Two articles I recently read made a lot of sense to me as a parent to two junior sailors and after a summer of trading back and forth between Optimists and O’pen Bics. The predicted happened, which was that my eleven year old preferred the planing, no-bailing, super fun unRegatta set up of the O’pen Bic to his race Opti. That is to say – we forked over decent money for a used race Opti and he spent the summer wanting to race O’pen Bics. It’s a movement not unique to my sailors, as kids experience the thrill of singlehanding a fast, fun boat – casting aside the ill conceived notion that any serious racing sailors must begin, and perfect, Opti racing. Continue reading
This is a fun little interview from an enthusiastic and somewhat expert Optimist sailor. This young lady goes over the whole program – how to rig the sail and what makes her love it and why she races. You can tell that she loves her little “bathtub” opti and takes pride in being able to explain all the parts and pieces to a seemingly less educated audience.
I was recently speaking with a friend about kids and opti racing… and this sage sailor boiled down for me what he estimates to be the difference between the kids who excel and those who struggle or just… sail. His claim is that it’s all about the attention span, and that sending these kids out to race for 4-6 races in a day really requires a serious attention span. And not just to all the boat and sail parts to adjust for increased speed on your boat – also to the race course, the competition, the wind, weather, waves and current. And staying hydrated and rigging correctly and listening to your coach and adjusting quickly to unforeseen tweaks, changes and course alterations based on teammates and fellow competitors. WHEW! That’s a lot to think about for any normal adult, much less the increasingly challenged attention span of today’s kids.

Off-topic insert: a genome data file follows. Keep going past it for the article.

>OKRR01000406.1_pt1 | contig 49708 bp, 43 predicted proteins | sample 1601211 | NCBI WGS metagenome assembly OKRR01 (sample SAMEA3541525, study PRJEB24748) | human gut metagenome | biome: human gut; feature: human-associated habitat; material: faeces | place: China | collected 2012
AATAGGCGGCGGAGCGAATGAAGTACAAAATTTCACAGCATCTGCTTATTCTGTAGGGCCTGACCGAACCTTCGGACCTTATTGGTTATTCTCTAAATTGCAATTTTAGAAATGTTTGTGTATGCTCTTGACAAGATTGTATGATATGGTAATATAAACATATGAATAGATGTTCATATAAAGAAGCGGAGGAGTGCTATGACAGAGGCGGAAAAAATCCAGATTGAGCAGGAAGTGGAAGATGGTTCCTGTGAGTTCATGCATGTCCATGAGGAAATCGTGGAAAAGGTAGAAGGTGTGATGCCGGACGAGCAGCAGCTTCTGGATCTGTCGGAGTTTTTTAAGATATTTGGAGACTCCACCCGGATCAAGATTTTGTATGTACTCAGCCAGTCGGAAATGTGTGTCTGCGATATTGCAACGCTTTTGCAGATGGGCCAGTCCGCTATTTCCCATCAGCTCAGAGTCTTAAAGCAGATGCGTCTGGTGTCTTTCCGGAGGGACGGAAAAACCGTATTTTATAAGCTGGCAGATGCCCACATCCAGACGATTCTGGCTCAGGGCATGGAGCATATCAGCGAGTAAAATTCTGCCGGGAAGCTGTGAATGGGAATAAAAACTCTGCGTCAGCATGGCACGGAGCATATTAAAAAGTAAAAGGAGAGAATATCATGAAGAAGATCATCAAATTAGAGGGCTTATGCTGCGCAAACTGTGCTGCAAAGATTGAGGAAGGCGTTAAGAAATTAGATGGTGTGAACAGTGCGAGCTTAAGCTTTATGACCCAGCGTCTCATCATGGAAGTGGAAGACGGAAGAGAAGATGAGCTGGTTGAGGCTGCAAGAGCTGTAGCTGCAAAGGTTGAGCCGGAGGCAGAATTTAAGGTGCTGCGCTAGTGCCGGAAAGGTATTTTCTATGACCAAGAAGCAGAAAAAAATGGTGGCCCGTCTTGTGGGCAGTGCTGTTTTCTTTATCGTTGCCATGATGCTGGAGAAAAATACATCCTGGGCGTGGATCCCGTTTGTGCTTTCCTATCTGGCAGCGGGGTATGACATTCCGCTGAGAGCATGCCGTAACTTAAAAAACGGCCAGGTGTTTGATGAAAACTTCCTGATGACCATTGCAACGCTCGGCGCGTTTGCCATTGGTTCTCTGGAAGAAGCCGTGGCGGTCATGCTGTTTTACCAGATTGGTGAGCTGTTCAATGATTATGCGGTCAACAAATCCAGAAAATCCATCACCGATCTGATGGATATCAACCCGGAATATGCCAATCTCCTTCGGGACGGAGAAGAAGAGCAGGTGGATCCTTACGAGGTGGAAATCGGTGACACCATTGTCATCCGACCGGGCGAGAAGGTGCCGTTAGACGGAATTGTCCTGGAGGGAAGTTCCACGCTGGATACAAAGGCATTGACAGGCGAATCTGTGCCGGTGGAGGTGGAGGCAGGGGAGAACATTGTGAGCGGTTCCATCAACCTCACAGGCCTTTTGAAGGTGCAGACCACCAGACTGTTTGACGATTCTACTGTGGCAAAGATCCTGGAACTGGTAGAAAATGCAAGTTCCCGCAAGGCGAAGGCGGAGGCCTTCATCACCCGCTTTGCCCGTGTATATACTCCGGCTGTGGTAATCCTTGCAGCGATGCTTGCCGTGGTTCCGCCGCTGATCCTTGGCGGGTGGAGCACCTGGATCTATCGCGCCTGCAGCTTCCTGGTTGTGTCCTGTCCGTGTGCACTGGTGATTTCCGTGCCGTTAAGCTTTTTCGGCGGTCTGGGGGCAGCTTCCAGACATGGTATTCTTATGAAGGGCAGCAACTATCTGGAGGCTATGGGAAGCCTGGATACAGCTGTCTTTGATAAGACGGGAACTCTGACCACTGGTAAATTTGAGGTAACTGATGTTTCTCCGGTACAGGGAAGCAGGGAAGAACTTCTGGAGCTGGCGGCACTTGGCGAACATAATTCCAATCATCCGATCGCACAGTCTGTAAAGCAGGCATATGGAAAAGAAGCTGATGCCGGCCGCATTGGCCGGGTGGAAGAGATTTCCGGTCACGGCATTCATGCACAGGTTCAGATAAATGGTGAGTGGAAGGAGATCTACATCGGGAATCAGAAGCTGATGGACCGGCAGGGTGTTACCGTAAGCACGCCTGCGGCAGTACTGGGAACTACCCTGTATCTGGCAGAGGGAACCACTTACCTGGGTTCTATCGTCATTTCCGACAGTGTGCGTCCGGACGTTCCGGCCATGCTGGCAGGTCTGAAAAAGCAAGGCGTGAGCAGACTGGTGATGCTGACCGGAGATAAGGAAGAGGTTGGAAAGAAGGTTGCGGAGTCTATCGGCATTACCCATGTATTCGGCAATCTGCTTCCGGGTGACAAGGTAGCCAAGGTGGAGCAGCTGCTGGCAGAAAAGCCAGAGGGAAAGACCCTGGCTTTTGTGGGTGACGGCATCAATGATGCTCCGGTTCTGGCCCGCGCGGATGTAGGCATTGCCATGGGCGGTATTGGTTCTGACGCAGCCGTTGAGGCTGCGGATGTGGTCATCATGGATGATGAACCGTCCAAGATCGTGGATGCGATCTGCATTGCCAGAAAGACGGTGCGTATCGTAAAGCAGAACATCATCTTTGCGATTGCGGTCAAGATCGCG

But this lady has it down. Even if it is like “having an internet browser with 50 million tabs open at once,” She seems focused and committed to doing well and being her own commander.
I’d sail with this fine captain any day. (preferably not in an Opti, though.)
A few years ago, when my son was barely able to steer without help on his sailing camp’s Mercury sailboat, he was handed down a pretty beat up Optimist dinghy. It was better than Christmas when we went to drag the boat out of a leaf pile, under the tree of a very lovely fellow Yacht Club family. The mom made some funny comments about the boat repair work her son had attempted on the boat years ago and wished us *luck* with the latest member of our fleet. And just like that an obsession was born. My now ten year old son, Oliver had his OWN boat to work on. He had big plans for repairing the ignored dents and a new paint job and oh my gosh – what would he name it? The ideas and dreams were circling inside his head and such is the story of yet another man (to-be) with big boat ideas and little practical knowledge. Continue reading